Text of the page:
The Send Network Church Planting Blog

Collegiate Church Planting: Identifying Leaders

December 5, 2016 by Troy Nesbitt

In my time as lead pastor of Cornerstone Church of Ames, God has done amazing things in our church. In order to make sure our growth was healthy, I had to invest considerable time in finding and developing healthy leaders to join our staff team. It was no small task, and I learned some pivotal lessons along the way.

Now, I’m leading the Salt Network to fulfill the vision of planting local churches to reach university cities across the Midwest. Our initial goal is to see 20 new churches planted in the next five years. Needless to say, I still am spending considerable time in finding and developing healthy leaders. I am identifying rising leaders both inside and out of our network.

We have no small task ahead of us, and because of my love for the kingdom and for the local church, we are looking for quality leaders for God’s church. Here are a few of the attributes in the leaders we are seeking.

1. Character
If you don’t start with Scripture, then you’re starting the wrong way. When Paul instructed Titus and Timothy about qualifications for elders, he started with character (1 Tim 3:1-7). Yes, gifting is important, but it is worthless and potentially destructive in the hands of a person who lacks character. A quality leader will be a man whose character is worth imitating—inside and outside of the church and inside and outside of his home. While no one but Jesus has perfect character, godly leaders will provide a template for integrity that we hope God will reproduce over and over again.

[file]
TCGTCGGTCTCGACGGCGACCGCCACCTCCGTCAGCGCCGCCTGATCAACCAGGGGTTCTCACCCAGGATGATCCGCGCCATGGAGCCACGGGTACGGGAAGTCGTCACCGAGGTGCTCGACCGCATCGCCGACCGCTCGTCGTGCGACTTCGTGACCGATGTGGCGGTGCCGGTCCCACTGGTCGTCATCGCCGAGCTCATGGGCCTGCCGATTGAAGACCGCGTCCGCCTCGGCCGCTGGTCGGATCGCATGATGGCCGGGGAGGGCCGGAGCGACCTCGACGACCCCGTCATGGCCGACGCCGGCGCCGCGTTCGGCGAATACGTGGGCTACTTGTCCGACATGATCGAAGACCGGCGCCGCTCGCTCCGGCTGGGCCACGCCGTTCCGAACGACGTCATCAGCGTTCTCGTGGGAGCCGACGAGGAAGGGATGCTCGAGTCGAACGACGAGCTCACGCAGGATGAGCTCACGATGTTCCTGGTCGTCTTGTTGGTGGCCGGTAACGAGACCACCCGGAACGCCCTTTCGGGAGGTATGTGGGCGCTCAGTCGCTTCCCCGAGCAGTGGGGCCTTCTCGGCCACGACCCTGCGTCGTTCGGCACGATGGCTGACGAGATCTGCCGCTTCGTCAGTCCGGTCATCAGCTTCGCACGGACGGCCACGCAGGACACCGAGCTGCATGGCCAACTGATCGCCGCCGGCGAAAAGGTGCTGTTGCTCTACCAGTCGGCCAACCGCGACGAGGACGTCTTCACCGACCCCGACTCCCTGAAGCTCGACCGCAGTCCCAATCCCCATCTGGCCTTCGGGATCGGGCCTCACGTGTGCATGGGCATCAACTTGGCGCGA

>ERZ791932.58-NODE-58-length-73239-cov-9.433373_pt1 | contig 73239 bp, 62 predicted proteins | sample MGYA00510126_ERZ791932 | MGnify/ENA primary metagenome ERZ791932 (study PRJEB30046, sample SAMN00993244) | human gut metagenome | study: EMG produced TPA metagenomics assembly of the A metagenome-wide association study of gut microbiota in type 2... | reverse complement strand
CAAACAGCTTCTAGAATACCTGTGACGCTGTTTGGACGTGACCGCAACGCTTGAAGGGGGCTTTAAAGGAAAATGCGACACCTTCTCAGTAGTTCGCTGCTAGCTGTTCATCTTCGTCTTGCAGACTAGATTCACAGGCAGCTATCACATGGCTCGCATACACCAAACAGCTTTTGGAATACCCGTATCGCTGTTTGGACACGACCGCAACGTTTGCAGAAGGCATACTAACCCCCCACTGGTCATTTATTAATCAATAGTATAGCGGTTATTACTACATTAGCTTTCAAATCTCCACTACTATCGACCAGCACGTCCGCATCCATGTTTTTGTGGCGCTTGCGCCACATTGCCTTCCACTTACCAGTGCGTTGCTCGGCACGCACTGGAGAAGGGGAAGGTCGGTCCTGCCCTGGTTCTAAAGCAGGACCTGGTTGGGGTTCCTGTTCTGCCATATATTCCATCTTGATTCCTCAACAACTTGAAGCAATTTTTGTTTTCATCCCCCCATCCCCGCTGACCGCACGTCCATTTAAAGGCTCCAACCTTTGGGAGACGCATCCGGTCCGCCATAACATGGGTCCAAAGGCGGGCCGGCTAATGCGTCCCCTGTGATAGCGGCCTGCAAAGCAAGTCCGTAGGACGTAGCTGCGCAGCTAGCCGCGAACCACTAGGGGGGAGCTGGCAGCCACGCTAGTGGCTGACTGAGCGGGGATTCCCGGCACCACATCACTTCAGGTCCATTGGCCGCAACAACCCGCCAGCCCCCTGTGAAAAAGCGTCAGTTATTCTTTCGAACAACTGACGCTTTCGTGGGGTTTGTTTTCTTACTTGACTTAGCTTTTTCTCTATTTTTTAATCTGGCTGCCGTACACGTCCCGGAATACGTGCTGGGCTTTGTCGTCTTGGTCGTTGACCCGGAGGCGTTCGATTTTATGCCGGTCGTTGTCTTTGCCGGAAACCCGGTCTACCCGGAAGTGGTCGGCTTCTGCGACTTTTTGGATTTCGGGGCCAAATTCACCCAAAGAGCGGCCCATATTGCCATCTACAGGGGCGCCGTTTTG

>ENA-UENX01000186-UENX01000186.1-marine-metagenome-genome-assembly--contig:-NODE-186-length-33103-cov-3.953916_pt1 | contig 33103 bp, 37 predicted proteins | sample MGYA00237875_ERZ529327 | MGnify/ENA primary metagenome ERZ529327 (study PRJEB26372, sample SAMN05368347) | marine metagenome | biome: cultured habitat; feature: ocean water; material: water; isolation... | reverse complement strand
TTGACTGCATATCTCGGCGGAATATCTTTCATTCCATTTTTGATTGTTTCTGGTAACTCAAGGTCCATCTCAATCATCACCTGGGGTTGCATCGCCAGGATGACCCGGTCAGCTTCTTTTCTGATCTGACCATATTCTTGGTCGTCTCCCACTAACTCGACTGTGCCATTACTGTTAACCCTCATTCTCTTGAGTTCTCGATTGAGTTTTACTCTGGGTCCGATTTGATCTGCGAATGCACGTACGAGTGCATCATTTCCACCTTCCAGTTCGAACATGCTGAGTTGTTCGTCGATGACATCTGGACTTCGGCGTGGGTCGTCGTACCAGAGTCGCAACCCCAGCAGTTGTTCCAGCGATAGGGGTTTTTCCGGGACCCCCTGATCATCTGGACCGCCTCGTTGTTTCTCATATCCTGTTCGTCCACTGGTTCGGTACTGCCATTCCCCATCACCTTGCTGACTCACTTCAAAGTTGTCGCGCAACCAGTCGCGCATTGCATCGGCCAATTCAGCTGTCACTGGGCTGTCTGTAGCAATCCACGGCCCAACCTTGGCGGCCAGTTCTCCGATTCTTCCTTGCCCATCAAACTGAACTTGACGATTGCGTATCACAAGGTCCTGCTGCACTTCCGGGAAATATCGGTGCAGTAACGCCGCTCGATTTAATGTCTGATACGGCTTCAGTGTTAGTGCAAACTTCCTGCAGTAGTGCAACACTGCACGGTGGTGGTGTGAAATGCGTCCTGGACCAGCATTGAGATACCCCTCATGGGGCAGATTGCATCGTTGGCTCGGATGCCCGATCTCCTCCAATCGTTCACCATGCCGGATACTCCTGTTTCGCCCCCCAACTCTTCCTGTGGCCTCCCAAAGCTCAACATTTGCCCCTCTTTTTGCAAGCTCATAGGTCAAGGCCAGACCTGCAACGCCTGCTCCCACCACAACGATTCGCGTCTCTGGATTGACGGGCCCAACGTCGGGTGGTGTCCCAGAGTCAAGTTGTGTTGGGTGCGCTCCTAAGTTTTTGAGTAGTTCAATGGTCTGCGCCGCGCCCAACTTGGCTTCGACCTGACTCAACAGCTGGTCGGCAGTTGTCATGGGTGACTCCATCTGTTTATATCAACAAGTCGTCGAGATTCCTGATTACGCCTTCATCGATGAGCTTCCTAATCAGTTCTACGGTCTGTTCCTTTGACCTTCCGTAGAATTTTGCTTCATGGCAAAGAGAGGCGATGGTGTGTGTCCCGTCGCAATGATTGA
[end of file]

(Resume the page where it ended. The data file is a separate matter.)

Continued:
2. Gifting
A leader will first be qualified by their character, but he must also be gifted for the work. In Ephesians 4:11-12, Paul described the types of gifts God has given for the equipping of the church. Every believer has been gifted by the Holy Spirit, but only certain men of character have received “equipping gifts” to pastor and proliferate local churches. Furthermore, we have found that quality leaders are not usually those who have assessed themselves as having equipping gifts, but are those whose gifts have been recognized and recommended by leaders in their current church.

3. Experience
Future leaders must not only have character and gifting, but also experience that proves the validity of those things. In other words, having a desire to be an effective leader is not the same as being an effective leader. We don’t have experience until we have done something. We don’t have skill until we’ve done something well. And we don’t have wisdom until we’ve done something well over time. That’s my way of saying that bad experience is the same as no experience. Quality leaders have ministry experience that demonstrates God at work through their character and gifting.

4. Family
Family is one of God’s prevailing metaphors for the local church, therefore a future pastor will lead his own family well. Everyone has two families—a family of origin and a family of God. Quality leaders will have learned to benefit from the good and bad aspects of their family of origin. They will also be leading within the family of God. Their desire to serve God’s church will be reflected in how he chose a ministry partner, not just a wife. Likewise, their household will be in order and their children will be a delight to those they encounter.

5. Chemistry
Simply put, a future pastor is someone with whom you want to spend time. When your time together is over, you should wish you could have another hour. You aren’t put out by the time you spend with him. Rather, you’re energized by your interactions. There simply is relational chemistry. You should also notice that others feel the same way.

We’re dreaming big dreams for what God might do through the Salt Network. Everyday, we’re reminded that there is no way we can reach our goals if God doesn’t show up. While it could be tempting for us to cut corners in order to get more leaders in our pipeline, we know that Christ’s church requires and deserves biblically qualified leaders. May God bring more of them to our churches and to yours.

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